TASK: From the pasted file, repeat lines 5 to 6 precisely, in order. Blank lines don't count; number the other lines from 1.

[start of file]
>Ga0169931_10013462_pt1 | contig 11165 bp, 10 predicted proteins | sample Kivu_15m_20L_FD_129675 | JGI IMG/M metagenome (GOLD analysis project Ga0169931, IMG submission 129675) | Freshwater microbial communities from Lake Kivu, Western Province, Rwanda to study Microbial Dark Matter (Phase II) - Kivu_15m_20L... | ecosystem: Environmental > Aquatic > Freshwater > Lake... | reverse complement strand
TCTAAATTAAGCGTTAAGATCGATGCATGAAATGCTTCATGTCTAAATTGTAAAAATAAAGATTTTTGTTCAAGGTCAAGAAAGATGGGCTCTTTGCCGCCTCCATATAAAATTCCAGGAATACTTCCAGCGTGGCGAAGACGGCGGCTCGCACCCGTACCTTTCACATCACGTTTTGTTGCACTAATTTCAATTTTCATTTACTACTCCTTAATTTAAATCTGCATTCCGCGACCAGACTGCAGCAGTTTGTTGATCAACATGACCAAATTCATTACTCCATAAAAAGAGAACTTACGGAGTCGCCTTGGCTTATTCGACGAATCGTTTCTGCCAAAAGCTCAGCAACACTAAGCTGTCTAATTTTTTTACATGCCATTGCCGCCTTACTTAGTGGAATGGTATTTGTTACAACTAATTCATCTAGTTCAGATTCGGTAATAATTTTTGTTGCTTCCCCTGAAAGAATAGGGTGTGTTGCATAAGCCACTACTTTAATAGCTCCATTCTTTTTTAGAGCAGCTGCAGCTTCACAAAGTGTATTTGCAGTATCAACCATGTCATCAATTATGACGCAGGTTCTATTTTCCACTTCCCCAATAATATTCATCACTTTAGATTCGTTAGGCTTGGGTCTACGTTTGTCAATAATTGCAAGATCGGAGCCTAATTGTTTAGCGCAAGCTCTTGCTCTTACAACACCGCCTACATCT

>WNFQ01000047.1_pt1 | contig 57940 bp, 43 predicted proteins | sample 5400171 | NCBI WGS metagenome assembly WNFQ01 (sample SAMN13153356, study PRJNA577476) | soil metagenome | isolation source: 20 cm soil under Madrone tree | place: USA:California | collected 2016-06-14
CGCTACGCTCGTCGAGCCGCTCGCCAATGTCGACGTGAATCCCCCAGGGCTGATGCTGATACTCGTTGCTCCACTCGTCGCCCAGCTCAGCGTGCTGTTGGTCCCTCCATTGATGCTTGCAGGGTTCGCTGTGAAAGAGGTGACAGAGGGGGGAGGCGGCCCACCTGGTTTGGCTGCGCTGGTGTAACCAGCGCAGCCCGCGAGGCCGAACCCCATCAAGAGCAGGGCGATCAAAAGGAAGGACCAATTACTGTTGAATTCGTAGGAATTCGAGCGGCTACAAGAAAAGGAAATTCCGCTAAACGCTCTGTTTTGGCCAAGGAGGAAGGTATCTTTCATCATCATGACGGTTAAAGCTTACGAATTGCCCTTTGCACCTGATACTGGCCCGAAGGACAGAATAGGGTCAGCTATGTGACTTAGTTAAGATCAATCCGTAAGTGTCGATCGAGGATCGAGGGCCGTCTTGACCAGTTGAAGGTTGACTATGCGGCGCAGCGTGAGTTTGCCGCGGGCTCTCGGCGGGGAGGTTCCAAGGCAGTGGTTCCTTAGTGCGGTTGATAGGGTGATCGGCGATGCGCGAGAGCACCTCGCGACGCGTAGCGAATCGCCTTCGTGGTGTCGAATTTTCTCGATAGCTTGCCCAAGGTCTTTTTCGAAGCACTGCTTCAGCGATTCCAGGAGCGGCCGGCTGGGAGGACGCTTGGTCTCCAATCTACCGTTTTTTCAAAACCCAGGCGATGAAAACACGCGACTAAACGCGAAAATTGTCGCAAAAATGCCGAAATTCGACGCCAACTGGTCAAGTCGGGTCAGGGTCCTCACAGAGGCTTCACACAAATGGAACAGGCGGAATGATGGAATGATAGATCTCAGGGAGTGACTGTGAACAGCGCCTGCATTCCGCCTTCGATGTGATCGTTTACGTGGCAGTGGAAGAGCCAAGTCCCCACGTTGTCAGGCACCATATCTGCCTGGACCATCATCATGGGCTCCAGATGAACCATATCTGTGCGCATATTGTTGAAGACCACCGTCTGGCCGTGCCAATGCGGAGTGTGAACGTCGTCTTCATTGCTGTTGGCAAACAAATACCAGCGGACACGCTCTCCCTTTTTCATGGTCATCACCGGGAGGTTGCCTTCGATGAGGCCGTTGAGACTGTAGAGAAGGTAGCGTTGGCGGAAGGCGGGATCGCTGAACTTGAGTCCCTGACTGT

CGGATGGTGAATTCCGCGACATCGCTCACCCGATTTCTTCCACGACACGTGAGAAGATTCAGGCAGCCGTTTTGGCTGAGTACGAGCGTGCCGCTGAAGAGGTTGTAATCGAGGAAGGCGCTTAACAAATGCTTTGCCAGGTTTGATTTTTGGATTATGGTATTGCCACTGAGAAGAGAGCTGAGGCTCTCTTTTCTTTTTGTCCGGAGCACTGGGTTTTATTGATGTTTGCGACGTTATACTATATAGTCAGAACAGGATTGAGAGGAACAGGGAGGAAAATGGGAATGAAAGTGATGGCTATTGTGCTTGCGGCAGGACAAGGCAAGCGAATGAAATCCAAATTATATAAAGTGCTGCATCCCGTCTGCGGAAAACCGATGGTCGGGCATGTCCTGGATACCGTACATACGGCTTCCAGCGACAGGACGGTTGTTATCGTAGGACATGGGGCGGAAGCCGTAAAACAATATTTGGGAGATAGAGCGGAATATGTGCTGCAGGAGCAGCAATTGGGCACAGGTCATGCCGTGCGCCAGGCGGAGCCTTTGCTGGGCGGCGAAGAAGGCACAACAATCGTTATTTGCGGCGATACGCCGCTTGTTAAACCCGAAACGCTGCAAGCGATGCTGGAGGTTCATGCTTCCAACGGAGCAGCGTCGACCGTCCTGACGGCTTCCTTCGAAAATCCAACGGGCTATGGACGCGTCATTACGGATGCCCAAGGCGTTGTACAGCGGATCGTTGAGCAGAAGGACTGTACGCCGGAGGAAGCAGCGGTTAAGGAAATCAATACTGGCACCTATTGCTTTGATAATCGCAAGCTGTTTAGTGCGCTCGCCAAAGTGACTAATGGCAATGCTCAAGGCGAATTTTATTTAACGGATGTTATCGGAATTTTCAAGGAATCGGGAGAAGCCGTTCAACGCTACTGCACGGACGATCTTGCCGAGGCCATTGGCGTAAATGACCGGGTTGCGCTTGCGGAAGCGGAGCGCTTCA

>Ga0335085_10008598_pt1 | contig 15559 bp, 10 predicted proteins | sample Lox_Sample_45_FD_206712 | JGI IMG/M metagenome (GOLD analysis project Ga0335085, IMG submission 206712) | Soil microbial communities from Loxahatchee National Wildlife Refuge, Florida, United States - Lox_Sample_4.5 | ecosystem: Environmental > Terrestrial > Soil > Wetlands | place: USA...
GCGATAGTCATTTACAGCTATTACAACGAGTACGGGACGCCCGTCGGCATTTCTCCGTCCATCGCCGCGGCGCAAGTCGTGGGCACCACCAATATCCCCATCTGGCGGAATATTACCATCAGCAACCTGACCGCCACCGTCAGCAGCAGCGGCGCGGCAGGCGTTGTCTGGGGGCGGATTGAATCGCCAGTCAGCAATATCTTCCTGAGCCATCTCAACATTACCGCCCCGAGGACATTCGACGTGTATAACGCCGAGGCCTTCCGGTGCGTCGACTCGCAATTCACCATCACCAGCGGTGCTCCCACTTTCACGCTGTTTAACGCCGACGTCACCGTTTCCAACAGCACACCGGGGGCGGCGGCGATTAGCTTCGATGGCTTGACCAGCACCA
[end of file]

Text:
CGGATGGTGAATTCCGCGACATCGCTCACCCGATTTCTTCCACGACACGTGAGAAGATTCAGGCAGCCGTTTTGGCTGAGTACGAGCGTGCCGCTGAAGAGGTTGTAATCGAGGAAGGCGCTTAACAAATGCTTTGCCAGGTTTGATTTTTGGATTATGGTATTGCCACTGAGAAGAGAGCTGAGGCTCTCTTTTCTTTTTGTCCGGAGCACTGGGTTTTATTGATGTTTGCGACGTTATACTATATAGTCAGAACAGGATTGAGAGGAACAGGGAGGAAAATGGGAATGAAAGTGATGGCTATTGTGCTTGCGGCAGGACAAGGCAAGCGAATGAAATCCAAATTATATAAAGTGCTGCATCCCGTCTGCGGAAAACCGATGGTCGGGCATGTCCTGGATACCGTACATACGGCTTCCAGCGACAGGACGGTTGTTATCGTAGGACATGGGGCGGAAGCCGTAAAACAATATTTGGGAGATAGAGCGGAATATGTGCTGCAGGAGCAGCAATTGGGCACAGGTCATGCCGTGCGCCAGGCGGAGCCTTTGCTGGGCGGCGAAGAAGGCACAACAATCGTTATTTGCGGCGATACGCCGCTTGTTAAACCCGAAACGCTGCAAGCGATGCTGGAGGTTCATGCTTCCAACGGAGCAGCGTCGACCGTCCTGACGGCTTCCTTCGAAAATCCAACGGGCTATGGACGCGTCATTACGGATGCCCAAGGCGTTGTACAGCGGATCGTTGAGCAGAAGGACTGTACGCCGGAGGAAGCAGCGGTTAAGGAAATCAATACTGGCACCTATTGCTTTGATAATCGCAAGCTGTTTAGTGCGCTCGCCAAAGTGACTAATGGCAATGCTCAAGGCGAATTTTATTTAACGGATGTTATCGGAATTTTCAAGGAATCGGGAGAAGCCGTTCAACGCTACTGCACGGACGATCTTGCCGAGGCCATTGGCGTAAATGACCGGGTTGCGCTTGCGGAAGCGGAGCGCTTCA

>Ga0335085_10008598_pt1 | contig 15559 bp, 10 predicted proteins | sample Lox_Sample_45_FD_206712 | JGI IMG/M metagenome (GOLD analysis project Ga0335085, IMG submission 206712) | Soil microbial communities from Loxahatchee National Wildlife Refuge, Florida, United States - Lox_Sample_4.5 | ecosystem: Environmental > Terrestrial > Soil > Wetlands | place: USA...